Everything you need to know about the Flagstaff Blues and Brews Festival

Lifestyle | 30 May |

Flagstaff Blues and Brews returns to Continental Country Club Driving Range on the weekend of June 7, with headlining sets by Larkin Poe, Tab Benoit, Samantha Fish and The Kenny Wayne Shepherd Band.

A portion of the proceeds will go to the Flagstaff Arts and Leadership Academy’s Music and Art Programs.

Friday lineup 

Tab Benoit: Tab Benoit is a Cajun man who’s definitely got the blues. Benoit landed a recording contract with the tiny, Texas-based Justice Records and released a series of well-received recordings, beginning in 1992 with Nice and Warm, an album that prompted comparisons to blues guitar heavyweights like Albert King, Albert Collins and even Jimi Hendrix. (7:05 pm)

Larkin Poe: Larkin Poe have found their voice. In a genre as storied as American roots and soul, the sister duo are poised to make a mark all their own with the release of their fourth album Venom & Faith, out November 9. Rather than concede to the history of the canon they hold dear or rest on their laurels, Larkin Poe persist and emerge rattling, stomping, and sliding into a modern-day depiction of what roots rock should sound like. Another chapter in an everlasting story. (5:25 pm)

Carvin Jones: Carvin Jones is an explosive blues front man who astounds crowds with his raw talent and charisma. Carvin  has played 36 countries on 3 continents and has been well received by critics and fans alike. Carvin and his band currently averages around 330 live performances a year. (4:05 pm) 

Innocent Joe and the Hostile Witnesses: Innocent Joe, (Joe Kopicki), is a Mesa Arizona Musician who is gaining traction in the Arizona blues music scene.  He recently finished 2nd in the Arizona Blues Showdown put on by the Phoenix Blues Society.  (3 pm)

Saturday lineup 

The Kenny Wayne Shepherd Band: There are few artists whose names are synonymous with one instrument and how it’s played in service to an entire genre. 

Utter the phrase “young blues rock guitarist” within earshot of anyone with even a cursory knowledge of the modern musical vanguard and the first name they are most likely to respond with will be Kenny Wayne Shepherd. The Louisiana born axeman and songsmith has sold millions of albums while throwing singles into the Top 10, shining a light on the rich blues of the past and forging ahead with his own modern twist on a classic sound he has embodied since his teens. 

In a 20-year recording career that began when he was just 16, Shepherd has established himself as an immensely popular recording artist, a consistently in-demand live act and an influential force in a worldwide resurgence of interest in the blues.  (6:30pm)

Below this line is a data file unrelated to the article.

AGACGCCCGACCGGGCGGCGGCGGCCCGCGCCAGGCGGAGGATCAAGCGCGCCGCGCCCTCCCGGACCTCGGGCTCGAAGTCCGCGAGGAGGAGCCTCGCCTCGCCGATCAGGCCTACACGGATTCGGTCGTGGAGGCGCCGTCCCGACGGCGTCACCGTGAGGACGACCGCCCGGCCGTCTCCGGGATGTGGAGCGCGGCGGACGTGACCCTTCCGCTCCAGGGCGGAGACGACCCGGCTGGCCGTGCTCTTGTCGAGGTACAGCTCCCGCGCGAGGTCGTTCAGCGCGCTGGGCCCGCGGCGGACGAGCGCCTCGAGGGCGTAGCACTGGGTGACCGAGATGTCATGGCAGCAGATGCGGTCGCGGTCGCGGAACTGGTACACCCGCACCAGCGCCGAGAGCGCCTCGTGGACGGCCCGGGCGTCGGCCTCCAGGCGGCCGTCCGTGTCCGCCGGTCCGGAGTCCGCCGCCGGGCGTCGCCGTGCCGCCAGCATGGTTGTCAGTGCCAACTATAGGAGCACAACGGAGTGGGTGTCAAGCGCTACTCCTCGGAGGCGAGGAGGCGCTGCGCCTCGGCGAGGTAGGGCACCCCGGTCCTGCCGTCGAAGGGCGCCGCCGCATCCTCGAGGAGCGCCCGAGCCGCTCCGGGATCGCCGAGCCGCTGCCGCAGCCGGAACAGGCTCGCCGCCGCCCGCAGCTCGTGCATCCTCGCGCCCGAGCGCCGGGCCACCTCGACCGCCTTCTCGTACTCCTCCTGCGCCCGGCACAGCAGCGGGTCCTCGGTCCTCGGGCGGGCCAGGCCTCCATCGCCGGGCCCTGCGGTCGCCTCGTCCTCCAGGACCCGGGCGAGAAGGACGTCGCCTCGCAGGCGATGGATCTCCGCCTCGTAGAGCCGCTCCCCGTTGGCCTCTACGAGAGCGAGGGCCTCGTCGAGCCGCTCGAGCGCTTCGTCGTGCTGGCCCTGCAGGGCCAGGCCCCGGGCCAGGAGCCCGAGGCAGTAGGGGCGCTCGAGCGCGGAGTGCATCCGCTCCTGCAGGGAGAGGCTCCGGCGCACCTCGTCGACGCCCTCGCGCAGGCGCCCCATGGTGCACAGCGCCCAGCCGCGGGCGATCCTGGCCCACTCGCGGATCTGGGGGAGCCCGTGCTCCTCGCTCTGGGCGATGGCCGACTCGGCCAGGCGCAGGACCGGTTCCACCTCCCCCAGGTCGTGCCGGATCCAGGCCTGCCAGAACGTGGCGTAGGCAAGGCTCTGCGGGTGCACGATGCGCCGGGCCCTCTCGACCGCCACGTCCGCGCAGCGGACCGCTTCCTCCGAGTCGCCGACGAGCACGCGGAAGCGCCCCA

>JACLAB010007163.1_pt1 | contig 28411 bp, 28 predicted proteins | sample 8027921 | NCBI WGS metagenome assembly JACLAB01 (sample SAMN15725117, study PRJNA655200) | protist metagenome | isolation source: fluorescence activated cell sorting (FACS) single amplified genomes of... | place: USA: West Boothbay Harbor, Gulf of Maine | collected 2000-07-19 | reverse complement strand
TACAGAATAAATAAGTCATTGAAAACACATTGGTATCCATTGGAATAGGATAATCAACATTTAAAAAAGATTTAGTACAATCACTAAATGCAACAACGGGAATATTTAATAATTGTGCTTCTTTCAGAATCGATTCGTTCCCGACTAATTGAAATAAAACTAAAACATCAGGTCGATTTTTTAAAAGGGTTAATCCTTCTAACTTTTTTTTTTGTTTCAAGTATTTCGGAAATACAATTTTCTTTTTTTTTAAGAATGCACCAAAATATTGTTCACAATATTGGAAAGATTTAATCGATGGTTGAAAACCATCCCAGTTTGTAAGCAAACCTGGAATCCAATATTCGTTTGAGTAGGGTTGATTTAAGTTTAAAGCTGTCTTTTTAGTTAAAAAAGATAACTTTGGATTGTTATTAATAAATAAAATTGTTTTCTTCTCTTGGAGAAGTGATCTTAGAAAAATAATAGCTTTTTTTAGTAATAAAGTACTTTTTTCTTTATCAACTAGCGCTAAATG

Samantha Fish: “You should always get outside of the box,” Samantha Fish says while discussing her boundary-breaking new album Belle of the West. “Challenging yourself is how you grow.”

After launching her recording career in 2009, Samantha Fish quickly established herself as a rising star in the contemporary blues world.  Since then, the charismatic young singer-guitarist-songwriter has earned a reputation as a rising guitar hero and powerful live performer, while releasing a series of acclaimed albums that have shown her restless creative spirit consistently taking her in new and exciting musical directions.

The New York Times called Fish “an impressive blues guitarist who sings with sweet power” and “one of the genre’s most promising young talents.”  Her hometown paper The Kansas City Star noted, “Samantha Fish has kicked down the door of the patriarchal blues club” and observed that the young artist “displays more imagination and creativity than some blues veterans exhibit over the course of their careers.”(4:50 pm)

Jeremiah Johnson Band: Born and raised in St. Louis, Jeremiah Johnson is the voice of Mississippi River blues blending with the struggles of everyday life.  He began learning guitar at age 6, drawing inspiration from his rich St. Louis blues heritage and legendary guitarists, like Alvin Lee, Eric Clapton and Hank Williams Sr. and Jr.  With these influences, Johnson began building his musical foundation. 

In 2011, Johnson was the proud winner of the St. Louis Blues Society IBC Challenge and went on to the semifinals to represent St. Louis in Memphis, TN.  One year later, Sirius XM’s B.B. King’s Bluesville picked up the Jeremiah Johnson Band, where they can be heard nationwide, and they have been playing his music ever since.  (3:15 pm)

Curley Taylor and Zydeco Trouble: Louisiana native Curley Taylor has been around music all of his life.  Born into a musical family, drums were Curley’s first instrument.  Curley began his professional career at age 16 by playing drums in his father’s band, Jude Taylor and the Burning Flames, a band deep in Louisiana Blues, Soul and Zydeco.